Having a physically full stomach doesn’t always factor into behavior during episodes of emotional eating. Specific foods and cravings may be involved, and the experience may trigger feelings of guilt, shame, and powerlessness.  


For individuals who tend to overeat, or eat emotionally, exercise can be an essential way to improve physical health and boost mood. However, over-exercising can be equally problematic. 

Those with disordered eating — especially individuals who restrict food — may experience a compulsion to exercise and engage in excessive physical activity, resulting in unhealthy weight loss and being underweight. 

A 2017 study¹, Compulsive Exercise: Links, Risks, and Challenges Faced, found that the most common negative consequences of excessive and compulsive exercise included injuries, social impairment, and depression. 

Are eating disorders on the rise?

Bringing together all the relevant data about eating disorders is incredibly complex. However, the findings of a 2019 systematic literature review² published in the American Journal of Clinical Nutrition do point to a rise in prevalence.³ The authors found that global rates of eating disorders have risen from affecting 3.5% of the population between 2000–2006 to 7.8% during 2013–2018. That same review analyzed 121 different studies but doesn’t reflect growth data on disordered eating patterns (individuals who don’t meet the clinical criteria for an eating disorder but still struggle with unhelpful eating behaviors). So, disordered eating may be an even larger public health concern than adequately captured.

Similarly, in another study, researchers found that although anorexia and bulimia are included in the Global Burden of Diseases, Injuries, and Risk Factors Study 2019, binge-eating disorders and other specified feeding or eating disorder (OSFED) are not. Yet binge-eating disorders and OSFED are more prevalent and account for an additional 41.9 million cases worldwide. This finding suggests a need to include additional disorders for a more complete picture of eating disorder data and trends.⁴

Who is most at risk?

Those who identify as women and girls are disproportionately impacted by irregular eating behaviors and clinical eating disorders, though there is a growing public awareness that males are affected too.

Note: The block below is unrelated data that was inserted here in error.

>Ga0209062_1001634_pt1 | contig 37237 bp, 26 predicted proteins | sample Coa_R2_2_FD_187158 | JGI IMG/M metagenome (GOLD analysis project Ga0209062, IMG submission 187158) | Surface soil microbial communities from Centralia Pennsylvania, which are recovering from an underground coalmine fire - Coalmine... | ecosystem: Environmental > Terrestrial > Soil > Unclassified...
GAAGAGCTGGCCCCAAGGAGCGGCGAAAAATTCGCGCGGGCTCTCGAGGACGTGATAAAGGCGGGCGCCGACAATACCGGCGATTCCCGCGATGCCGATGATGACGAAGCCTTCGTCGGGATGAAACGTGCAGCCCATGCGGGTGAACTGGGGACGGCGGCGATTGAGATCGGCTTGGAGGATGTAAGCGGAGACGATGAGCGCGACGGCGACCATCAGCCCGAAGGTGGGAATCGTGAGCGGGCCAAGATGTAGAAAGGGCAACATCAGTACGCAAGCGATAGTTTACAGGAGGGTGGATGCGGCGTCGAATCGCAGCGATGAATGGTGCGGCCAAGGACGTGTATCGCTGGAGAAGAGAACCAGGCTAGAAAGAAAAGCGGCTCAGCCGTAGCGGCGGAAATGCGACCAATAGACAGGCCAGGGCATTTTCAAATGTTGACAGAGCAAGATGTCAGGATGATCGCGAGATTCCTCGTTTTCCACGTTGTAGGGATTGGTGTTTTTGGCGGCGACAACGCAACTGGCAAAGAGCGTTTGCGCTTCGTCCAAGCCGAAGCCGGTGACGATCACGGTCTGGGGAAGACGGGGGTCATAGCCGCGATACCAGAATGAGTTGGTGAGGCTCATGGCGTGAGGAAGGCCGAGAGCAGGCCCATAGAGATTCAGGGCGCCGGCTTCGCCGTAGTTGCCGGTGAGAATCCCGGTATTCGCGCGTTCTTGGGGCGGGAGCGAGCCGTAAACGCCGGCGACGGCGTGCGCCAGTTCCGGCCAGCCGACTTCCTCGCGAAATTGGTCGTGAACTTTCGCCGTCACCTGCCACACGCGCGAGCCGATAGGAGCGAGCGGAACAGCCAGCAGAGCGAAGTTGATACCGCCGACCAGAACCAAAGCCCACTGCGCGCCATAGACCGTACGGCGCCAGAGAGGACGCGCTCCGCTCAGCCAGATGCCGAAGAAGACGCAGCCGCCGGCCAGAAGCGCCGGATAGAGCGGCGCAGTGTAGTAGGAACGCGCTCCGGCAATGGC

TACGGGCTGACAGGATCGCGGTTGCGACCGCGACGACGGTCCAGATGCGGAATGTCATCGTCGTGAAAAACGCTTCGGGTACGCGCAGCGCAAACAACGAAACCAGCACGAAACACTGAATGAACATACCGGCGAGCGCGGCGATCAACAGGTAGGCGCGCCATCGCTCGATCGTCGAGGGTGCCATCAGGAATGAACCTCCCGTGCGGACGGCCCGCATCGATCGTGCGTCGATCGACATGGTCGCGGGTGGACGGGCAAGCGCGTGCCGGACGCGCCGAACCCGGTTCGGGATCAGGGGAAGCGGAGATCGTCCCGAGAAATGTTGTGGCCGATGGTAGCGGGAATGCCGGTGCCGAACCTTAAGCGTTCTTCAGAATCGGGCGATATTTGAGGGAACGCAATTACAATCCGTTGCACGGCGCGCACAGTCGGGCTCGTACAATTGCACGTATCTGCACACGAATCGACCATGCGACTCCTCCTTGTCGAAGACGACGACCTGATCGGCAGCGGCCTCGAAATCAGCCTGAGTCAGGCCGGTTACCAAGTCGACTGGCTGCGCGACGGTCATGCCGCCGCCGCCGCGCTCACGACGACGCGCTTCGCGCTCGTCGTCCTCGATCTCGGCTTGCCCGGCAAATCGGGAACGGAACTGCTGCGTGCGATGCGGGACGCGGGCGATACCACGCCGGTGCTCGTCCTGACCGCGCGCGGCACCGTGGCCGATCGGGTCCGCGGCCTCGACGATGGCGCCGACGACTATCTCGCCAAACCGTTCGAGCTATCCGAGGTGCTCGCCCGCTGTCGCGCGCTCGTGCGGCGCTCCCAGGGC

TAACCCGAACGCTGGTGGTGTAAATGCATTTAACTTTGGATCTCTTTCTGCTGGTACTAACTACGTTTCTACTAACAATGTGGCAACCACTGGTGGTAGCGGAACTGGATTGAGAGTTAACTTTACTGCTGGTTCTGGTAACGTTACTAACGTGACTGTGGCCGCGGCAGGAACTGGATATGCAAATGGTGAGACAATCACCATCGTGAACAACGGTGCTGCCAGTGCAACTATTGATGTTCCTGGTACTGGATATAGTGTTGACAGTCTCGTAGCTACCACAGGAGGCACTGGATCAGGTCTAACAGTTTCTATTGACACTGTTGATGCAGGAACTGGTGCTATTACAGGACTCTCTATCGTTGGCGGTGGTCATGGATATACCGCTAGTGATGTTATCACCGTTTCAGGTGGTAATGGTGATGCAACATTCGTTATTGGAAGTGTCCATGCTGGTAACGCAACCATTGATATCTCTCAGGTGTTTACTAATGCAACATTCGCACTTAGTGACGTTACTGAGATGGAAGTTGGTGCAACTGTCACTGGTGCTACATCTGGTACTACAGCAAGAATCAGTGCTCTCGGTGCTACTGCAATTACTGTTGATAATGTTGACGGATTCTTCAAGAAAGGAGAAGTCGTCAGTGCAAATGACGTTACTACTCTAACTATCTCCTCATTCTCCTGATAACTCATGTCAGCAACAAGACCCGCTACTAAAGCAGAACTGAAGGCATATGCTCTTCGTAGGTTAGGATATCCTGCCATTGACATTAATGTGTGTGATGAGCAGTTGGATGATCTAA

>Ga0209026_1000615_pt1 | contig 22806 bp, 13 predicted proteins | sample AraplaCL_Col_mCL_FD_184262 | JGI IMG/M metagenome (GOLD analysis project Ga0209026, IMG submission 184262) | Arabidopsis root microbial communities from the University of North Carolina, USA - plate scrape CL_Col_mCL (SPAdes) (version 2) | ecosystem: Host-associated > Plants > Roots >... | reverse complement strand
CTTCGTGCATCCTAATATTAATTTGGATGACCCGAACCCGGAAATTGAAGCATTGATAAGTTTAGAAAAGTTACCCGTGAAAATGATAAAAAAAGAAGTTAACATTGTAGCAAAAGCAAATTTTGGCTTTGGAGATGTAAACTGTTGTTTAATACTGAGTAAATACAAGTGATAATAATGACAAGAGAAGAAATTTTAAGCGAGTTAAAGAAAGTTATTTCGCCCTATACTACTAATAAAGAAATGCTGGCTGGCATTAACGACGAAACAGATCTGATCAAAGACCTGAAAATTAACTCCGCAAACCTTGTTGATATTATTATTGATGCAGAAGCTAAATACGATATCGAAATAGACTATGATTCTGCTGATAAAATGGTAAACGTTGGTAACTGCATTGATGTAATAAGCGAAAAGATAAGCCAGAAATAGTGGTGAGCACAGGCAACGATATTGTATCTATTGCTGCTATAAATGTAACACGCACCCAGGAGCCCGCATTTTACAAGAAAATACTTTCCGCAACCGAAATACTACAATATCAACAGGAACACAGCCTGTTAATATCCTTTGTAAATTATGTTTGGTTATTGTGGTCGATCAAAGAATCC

According to the National Eating Disorders Association, females between ages 12–35 are at the highest risk of experiencing disorders related to eating.⁵ One study investigating the patterns and prevalence of disordered eating in 4,023 female participants ages 25–45 found that even women without an eating disorder had “unhealthy approaches to weight control and negative attitudes about shape and weight.”³ In the same study, 74.5% of respondents reported concerns about body shape and weight that interfered with their happiness. Another study found that throughout their lifetime, 4% of females and 0.3% of males experience anorexia nervosa (a condition involving unwarranted fear of being overweight). 3% of females and 1% of males experienced bulimia nervosa (a condition involving binging and purging food).⁶

A literature review comparing the prevalence of eating disorders in Western and Non-Western Countries found fewer cases of eating disorders in non-Western countries, but that number appears to be rising.⁷ The authors hypothesize that urbanization and westernization are at least partly to blame.

Unique challenges presented by the COVID-19 pandemic

The pandemic has hurt eating habits. For example, a survey from the British Nutrition Foundation found that the pandemic encouraged unhealthy eating habits.⁸ 27% of adults surveyed felt that they were eating less healthy during lockdowns, mainly due to boredom, stress, anxiety, and tiredness. In addition, 30% couldn’t go to the store as often which they felt led to them eating less healthily.

The connection with other mental and physical illnesses

Eating disorders are commonly linked with other health issues. Research has found that 56-95% of individuals diagnosed with eating disorders are also diagnosed with one (or more) additional physical or mental health conditions.⁹

Commonly, eating disorders are associated with mood disorders including major depressive disorder, post-traumatic stress disorder (PTSD), anxiety disorders (including OCD and social anxieties), sexual dysfunction, self-harm, and thoughts about suicide.¹⁰

These data highlight the critical need for integrated treatment that goes beyond the physical requirement of proper nutrition.

Four steps to addressing disordered eating

Overcoming disordered eating can be challenging, especially since long-held habits may be involved. Individuals who experience disordered eating often have a skewed body image, making it particularly crucial to seek outside support and professional help. Here are some steps you can take if you believe that you or someone you care about have disordered eating patterns:

1. Get professional medical advice

 A doctor can diagnose both disordered eating and a specific eating disorder. They may also provide helpful information, support, or a referral to a registered dietitian, psychologist, or a similarly trained professional.